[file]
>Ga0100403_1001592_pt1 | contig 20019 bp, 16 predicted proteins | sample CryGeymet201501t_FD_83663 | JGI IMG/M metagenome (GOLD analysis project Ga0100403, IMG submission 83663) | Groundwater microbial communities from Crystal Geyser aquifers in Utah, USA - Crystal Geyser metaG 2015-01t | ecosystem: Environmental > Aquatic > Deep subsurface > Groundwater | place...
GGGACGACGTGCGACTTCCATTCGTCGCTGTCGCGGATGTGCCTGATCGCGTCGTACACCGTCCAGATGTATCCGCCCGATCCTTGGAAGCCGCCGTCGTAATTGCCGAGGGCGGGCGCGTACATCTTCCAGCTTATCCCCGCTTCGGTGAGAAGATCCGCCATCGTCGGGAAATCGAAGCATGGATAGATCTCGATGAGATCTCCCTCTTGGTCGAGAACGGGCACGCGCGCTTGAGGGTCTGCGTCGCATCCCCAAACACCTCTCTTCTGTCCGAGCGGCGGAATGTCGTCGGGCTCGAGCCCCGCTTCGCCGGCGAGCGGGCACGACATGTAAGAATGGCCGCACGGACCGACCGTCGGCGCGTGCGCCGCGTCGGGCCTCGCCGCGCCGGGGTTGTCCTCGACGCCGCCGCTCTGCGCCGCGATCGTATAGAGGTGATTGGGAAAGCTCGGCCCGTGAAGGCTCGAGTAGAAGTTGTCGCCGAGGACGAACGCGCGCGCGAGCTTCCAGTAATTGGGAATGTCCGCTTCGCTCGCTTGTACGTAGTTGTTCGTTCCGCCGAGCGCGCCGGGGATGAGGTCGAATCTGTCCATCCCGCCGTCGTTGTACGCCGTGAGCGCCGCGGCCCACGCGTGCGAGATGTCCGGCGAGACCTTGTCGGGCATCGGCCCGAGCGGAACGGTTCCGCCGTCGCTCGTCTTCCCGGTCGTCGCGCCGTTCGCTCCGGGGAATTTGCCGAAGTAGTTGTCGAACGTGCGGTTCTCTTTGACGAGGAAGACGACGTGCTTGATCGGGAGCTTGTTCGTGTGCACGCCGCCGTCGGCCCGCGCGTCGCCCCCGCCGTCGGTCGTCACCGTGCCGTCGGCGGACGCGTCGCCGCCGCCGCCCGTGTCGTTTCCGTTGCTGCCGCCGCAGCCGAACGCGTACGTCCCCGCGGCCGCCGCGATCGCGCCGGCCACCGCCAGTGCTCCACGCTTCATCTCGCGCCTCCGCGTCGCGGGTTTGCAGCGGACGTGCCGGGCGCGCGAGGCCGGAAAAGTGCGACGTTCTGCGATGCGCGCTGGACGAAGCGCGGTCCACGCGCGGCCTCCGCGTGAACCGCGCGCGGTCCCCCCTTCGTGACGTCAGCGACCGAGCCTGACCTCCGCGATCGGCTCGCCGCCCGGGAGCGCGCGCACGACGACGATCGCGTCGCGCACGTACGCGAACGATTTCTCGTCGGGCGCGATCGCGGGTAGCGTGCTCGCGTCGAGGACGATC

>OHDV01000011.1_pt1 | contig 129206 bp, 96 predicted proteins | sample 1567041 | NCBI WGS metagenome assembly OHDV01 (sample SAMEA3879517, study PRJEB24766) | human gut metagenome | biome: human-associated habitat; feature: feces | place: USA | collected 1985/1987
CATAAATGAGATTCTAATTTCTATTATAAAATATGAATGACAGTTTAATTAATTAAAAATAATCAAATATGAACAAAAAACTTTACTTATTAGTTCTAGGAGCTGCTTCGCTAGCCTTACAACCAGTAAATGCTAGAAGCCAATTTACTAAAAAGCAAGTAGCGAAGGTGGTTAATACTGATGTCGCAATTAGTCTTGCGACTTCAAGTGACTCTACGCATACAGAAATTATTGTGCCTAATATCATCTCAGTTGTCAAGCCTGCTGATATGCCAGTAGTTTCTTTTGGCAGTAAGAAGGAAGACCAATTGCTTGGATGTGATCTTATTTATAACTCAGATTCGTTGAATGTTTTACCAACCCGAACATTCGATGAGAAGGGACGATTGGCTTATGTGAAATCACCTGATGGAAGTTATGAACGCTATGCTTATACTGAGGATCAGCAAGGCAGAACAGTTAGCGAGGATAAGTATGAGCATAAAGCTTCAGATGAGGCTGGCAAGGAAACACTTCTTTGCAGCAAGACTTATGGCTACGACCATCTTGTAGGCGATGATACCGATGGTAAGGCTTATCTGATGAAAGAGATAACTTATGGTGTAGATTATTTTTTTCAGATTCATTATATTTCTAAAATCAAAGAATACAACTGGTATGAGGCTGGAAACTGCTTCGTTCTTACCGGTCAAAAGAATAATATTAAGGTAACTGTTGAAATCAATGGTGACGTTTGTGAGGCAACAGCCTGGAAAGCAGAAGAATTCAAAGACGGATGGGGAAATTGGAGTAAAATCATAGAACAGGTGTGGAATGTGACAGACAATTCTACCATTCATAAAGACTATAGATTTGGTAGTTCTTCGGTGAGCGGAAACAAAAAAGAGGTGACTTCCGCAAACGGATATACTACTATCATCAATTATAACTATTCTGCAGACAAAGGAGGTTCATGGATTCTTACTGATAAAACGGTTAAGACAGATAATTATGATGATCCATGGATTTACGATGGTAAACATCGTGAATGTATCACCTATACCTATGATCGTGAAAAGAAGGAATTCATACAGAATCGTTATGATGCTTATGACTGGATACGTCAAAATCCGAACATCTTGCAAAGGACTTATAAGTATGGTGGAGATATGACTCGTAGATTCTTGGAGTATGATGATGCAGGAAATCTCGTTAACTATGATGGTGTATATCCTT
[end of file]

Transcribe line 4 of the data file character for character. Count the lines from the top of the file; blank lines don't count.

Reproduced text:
CATAAATGAGATTCTAATTTCTATTATAAAATATGAATGACAGTTTAATTAATTAAAAATAATCAAATATGAACAAAAAACTTTACTTATTAGTTCTAGGAGCTGCTTCGCTAGCCTTACAACCAGTAAATGCTAGAAGCCAATTTACTAAAAAGCAAGTAGCGAAGGTGGTTAATACTGATGTCGCAATTAGTCTTGCGACTTCAAGTGACTCTACGCATACAGAAATTATTGTGCCTAATATCATCTCAGTTGTCAAGCCTGCTGATATGCCAGTAGTTTCTTTTGGCAGTAAGAAGGAAGACCAATTGCTTGGATGTGATCTTATTTATAACTCAGATTCGTTGAATGTTTTACCAACCCGAACATTCGATGAGAAGGGACGATTGGCTTATGTGAAATCACCTGATGGAAGTTATGAACGCTATGCTTATACTGAGGATCAGCAAGGCAGAACAGTTAGCGAGGATAAGTATGAGCATAAAGCTTCAGATGAGGCTGGCAAGGAAACACTTCTTTGCAGCAAGACTTATGGCTACGACCATCTTGTAGGCGATGATACCGATGGTAAGGCTTATCTGATGAAAGAGATAACTTATGGTGTAGATTATTTTTTTCAGATTCATTATATTTCTAAAATCAAAGAATACAACTGGTATGAGGCTGGAAACTGCTTCGTTCTTACCGGTCAAAAGAATAATATTAAGGTAACTGTTGAAATCAATGGTGACGTTTGTGAGGCAACAGCCTGGAAAGCAGAAGAATTCAAAGACGGATGGGGAAATTGGAGTAAAATCATAGAACAGGTGTGGAATGTGACAGACAATTCTACCATTCATAAAGACTATAGATTTGGTAGTTCTTCGGTGAGCGGAAACAAAAAAGAGGTGACTTCCGCAAACGGATATACTACTATCATCAATTATAACTATTCTGCAGACAAAGGAGGTTCATGGATTCTTACTGATAAAACGGTTAAGACAGATAATTATGATGATCCATGGATTTACGATGGTAAACATCGTGAATGTATCACCTATACCTATGATCGTGAAAAGAAGGAATTCATACAGAATCGTTATGATGCTTATGACTGGATACGTCAAAATCCGAACATCTTGCAAAGGACTTATAAGTATGGTGGAGATATGACTCGTAGATTCTTGGAGTATGATGATGCAGGAAATCTCGTTAACTATGATGGTGTATATCCTT